Acronyms can easily turn a perfectly acceptable marketing slogan or business name into a laughing stock – for example, the Authorised Service Shop (ASS), the Wisconsin Tourism Federation (WTF), Seattle’s South Lake Union Trolley (SLUT) or Microsoft’s Critical Update Notification Tool (now wisely renamed the Critical Updated Notification Utility).
It then often comes as something of a shock when a business makes a real howler of an error with their wording choices – particularly when that’s a very well established business that should know better. Enter the Hull branch of the renowned donut chain Krispy Kreme which decided in its infinite wisdom to name its half term activities Krispy Kreme Klub Wednesdays – that’s ‘KKK Wednesdays’ just in case you hadn’t spotted it. The event was advertised on Facebook and was a perfectly innocent community project aimed at offering kids something to do during half term. However, from the number of complaints that were received about the ‘KKK’ associations with the Klu Klux Klan it clearly didn’t have such innocent connotations for everyone.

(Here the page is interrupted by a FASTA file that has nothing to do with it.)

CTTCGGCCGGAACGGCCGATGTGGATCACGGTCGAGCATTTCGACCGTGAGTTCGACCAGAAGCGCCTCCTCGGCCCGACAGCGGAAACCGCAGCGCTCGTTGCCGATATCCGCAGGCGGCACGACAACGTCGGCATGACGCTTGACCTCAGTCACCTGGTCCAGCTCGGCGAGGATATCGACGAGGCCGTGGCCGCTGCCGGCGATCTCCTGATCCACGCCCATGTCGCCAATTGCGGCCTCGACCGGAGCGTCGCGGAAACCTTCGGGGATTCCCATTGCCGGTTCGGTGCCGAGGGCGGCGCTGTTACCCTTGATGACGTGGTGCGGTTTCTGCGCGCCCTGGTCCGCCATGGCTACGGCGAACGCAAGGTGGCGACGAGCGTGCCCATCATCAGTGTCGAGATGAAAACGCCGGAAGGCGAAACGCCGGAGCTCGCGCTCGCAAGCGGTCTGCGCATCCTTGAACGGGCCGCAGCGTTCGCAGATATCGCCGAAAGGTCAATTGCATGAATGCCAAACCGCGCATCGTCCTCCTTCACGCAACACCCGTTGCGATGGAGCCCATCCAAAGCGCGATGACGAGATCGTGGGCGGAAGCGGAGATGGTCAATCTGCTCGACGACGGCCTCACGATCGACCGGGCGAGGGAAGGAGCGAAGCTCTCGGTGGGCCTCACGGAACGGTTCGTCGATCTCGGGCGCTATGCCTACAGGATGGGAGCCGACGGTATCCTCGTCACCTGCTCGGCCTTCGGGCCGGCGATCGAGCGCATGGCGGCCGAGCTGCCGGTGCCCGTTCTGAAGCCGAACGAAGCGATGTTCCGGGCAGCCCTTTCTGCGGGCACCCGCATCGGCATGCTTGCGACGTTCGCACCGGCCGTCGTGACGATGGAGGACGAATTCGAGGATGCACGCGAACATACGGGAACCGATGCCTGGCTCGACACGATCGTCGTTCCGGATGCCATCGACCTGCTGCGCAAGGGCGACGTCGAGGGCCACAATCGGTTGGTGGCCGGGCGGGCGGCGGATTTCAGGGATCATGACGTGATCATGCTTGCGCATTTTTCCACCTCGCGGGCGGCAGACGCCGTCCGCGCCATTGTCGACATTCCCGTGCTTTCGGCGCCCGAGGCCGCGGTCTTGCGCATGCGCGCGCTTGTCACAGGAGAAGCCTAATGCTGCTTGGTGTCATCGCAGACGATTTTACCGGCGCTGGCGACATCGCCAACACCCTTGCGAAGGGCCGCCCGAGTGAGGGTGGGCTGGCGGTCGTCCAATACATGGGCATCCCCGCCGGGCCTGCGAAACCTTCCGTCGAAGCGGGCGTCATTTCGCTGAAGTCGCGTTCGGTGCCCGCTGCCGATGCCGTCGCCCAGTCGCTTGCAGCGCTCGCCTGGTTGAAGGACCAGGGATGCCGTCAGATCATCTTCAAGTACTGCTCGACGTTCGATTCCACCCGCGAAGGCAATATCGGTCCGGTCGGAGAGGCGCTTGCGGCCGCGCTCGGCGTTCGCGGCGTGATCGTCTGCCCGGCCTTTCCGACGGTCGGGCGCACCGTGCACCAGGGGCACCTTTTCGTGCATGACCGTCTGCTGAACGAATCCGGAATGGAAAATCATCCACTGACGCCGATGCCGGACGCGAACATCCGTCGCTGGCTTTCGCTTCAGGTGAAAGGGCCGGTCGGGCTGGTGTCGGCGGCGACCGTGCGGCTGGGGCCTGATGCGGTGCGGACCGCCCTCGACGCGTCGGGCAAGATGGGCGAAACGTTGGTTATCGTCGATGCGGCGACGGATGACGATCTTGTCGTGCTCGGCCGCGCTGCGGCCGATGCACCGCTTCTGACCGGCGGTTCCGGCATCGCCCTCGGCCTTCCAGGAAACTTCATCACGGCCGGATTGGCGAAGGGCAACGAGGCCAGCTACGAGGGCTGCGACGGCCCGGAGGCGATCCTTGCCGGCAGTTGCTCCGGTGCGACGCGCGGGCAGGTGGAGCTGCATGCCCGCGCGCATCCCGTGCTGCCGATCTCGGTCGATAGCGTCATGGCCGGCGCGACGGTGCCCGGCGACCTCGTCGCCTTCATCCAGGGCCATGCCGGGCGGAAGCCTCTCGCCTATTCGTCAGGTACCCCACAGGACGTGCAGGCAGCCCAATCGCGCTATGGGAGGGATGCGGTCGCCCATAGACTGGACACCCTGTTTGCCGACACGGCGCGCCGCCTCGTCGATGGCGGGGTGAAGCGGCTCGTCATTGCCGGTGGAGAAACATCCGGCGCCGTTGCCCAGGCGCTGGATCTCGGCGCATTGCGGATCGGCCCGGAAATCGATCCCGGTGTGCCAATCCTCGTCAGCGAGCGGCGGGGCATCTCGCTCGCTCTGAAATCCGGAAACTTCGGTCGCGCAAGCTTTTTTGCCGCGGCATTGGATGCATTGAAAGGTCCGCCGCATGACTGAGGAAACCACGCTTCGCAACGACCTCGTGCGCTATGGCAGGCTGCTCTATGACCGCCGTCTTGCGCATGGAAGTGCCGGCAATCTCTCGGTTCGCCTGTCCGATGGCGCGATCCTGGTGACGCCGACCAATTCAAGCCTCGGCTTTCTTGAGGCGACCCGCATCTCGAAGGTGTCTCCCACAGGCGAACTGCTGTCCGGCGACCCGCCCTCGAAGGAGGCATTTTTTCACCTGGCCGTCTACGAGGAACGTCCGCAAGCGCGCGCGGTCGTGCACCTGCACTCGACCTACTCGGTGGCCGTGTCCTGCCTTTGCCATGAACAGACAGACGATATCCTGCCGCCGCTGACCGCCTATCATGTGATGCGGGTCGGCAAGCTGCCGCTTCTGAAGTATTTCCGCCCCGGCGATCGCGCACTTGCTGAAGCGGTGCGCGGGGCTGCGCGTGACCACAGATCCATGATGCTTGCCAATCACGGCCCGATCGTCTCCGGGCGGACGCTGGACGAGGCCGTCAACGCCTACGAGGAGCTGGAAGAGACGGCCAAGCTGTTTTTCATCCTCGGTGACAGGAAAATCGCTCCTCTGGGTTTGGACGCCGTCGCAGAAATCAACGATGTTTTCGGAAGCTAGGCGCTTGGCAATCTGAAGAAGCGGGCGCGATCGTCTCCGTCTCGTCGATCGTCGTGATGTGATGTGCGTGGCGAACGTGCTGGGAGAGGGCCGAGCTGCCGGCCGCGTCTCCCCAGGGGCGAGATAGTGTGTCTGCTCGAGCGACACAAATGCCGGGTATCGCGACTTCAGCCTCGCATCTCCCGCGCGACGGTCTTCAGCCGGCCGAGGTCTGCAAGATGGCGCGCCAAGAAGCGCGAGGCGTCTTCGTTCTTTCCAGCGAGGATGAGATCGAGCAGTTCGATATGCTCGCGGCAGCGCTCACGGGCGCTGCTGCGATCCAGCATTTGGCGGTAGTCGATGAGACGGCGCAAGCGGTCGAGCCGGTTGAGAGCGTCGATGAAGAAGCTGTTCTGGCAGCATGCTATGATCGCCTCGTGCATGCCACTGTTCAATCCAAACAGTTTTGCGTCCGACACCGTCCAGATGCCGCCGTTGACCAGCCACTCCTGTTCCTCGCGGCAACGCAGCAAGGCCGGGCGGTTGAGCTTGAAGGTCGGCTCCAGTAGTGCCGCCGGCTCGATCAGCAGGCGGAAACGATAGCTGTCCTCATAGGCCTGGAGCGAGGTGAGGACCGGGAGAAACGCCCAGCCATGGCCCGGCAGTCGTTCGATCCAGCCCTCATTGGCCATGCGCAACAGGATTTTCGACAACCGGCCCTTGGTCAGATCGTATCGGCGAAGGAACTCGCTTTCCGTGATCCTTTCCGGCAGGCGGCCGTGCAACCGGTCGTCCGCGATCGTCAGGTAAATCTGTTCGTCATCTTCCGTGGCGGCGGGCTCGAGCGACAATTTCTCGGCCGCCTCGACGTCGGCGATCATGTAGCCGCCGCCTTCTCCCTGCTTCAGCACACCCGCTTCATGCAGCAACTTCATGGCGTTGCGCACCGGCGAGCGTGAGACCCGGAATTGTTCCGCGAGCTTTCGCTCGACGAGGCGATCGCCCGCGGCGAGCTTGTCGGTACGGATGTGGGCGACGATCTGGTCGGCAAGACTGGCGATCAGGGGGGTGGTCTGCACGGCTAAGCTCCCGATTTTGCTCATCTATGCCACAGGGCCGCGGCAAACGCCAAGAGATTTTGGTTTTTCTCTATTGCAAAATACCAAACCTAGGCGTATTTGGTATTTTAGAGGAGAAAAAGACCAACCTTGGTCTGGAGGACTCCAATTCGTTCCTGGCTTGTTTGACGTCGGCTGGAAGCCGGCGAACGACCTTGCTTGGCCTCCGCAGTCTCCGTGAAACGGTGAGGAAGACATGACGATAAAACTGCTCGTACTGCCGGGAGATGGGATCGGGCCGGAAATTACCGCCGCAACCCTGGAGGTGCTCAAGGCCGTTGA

You would have thought that a business that already has two Ks as its name would have some sort of guideline that clearly states no K word should ever be tagged on the end for marketing purposes. But no, the event went ahead named as KKK Wednesdays to the point of extensive local advertising and in the end the Hull branch had to issue an apology, saying “Krispy Kreme apologises unreservedly for the inappropriate name of a customer promotion at one of our stores…this promotion was never intended to cause offence. All material has been withdrawn and an internal investigation is currently underway.”
This is one of those situations in which you might hear many people roll out the old saying that it is ‘political correctness gone mad.’ Obviously, Krispy Kreme in Hull wasn’t intending to hold an event that had any connection to one of America’s most infamous hate groups. However, the reality is that whether or not you personally would be horribly offended or simply laugh something off, when you’re talking about business marketing you need to take a much broader perspective and genuinely consider whether what you’re about to release out into the world is likely to be unacceptable to someone. The speed with which Krispy Kreme responded, pulled the advert and apologised unreservedly shows just how damaging that kind of reputational association can be. That’s the case in any sector, whether you’re going to sell donuts, high-end fashion or legal services. So, the lesson to be learned here is very simple – think your marketing through, test it on as many different people as possible and review your acronyms inside out before you publish…
This blog first appeared on Huffington Post.